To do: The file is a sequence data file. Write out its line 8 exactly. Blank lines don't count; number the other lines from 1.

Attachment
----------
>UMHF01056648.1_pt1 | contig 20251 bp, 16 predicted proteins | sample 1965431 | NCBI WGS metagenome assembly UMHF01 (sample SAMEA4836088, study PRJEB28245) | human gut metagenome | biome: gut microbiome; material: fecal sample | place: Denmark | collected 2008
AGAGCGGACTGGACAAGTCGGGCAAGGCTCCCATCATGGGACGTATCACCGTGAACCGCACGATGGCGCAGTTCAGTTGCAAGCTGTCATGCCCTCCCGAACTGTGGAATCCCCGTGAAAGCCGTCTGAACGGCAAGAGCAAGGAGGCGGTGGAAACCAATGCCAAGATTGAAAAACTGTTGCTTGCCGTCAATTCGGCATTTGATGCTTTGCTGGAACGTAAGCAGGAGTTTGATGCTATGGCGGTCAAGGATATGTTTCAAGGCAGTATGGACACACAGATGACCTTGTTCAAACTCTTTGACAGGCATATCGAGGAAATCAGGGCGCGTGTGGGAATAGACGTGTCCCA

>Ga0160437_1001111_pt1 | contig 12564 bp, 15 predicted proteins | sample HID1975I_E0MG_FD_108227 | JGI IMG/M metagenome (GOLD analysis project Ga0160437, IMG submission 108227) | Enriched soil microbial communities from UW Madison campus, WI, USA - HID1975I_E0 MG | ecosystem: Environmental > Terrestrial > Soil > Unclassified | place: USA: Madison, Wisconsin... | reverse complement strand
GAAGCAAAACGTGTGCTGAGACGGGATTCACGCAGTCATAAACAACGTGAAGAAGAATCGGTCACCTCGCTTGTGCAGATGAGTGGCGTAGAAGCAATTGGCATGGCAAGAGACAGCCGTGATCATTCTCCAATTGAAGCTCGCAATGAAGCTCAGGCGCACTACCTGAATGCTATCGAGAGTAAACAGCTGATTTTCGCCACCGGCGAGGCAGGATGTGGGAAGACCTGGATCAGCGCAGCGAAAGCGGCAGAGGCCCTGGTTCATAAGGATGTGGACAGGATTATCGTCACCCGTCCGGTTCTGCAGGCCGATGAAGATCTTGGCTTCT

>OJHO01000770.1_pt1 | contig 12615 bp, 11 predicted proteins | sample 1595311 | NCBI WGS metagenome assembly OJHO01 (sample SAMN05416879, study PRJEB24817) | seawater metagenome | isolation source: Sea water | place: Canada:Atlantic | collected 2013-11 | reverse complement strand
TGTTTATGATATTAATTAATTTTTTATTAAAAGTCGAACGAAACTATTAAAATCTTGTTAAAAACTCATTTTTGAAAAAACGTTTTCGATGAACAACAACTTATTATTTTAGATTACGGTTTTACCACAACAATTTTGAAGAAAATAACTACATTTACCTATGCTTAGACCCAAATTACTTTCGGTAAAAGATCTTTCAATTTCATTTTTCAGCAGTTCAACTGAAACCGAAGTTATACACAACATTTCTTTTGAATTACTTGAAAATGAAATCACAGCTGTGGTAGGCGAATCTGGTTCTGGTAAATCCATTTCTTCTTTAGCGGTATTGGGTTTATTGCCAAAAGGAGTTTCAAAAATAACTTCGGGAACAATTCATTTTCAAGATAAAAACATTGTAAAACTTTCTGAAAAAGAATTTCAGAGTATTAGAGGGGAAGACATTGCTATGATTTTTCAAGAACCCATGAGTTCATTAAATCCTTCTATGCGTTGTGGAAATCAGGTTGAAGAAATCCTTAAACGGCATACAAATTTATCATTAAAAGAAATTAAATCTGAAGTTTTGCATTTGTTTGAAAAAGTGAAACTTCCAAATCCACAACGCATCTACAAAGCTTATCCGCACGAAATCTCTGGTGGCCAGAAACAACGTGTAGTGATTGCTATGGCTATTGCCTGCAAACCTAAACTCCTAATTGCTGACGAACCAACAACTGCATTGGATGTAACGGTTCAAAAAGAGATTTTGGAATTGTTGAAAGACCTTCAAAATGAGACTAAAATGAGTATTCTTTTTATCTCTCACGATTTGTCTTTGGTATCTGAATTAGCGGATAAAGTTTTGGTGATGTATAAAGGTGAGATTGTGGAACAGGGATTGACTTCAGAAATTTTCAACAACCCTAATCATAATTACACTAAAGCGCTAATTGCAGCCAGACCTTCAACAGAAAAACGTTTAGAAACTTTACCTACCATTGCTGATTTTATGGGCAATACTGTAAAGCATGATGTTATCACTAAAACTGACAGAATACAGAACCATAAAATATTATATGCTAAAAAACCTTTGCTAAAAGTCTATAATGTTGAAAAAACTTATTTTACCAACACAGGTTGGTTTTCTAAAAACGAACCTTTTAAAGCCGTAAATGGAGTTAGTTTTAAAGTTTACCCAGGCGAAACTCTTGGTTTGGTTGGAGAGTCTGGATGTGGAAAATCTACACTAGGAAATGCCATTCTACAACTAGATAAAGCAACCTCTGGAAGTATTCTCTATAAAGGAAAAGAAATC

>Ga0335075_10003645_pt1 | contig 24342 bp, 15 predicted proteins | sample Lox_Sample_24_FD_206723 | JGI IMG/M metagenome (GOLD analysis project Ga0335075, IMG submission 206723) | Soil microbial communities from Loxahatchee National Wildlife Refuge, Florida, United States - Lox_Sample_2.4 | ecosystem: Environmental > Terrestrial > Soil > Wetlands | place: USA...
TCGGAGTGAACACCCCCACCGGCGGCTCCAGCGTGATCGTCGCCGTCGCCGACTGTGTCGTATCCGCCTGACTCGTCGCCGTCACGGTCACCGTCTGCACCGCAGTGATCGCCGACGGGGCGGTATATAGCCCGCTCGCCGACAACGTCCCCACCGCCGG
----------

TCGGAGTGAACACCCCCACCGGCGGCTCCAGCGTGATCGTCGCCGTCGCCGACTGTGTCGTATCCGCCTGACTCGTCGCCGTCACGGTCACCGTCTGCACCGCAGTGATCGCCGACGGGGCGGTATATAGCCCGCTCGCCGACAACGTCCCCACCGCCGG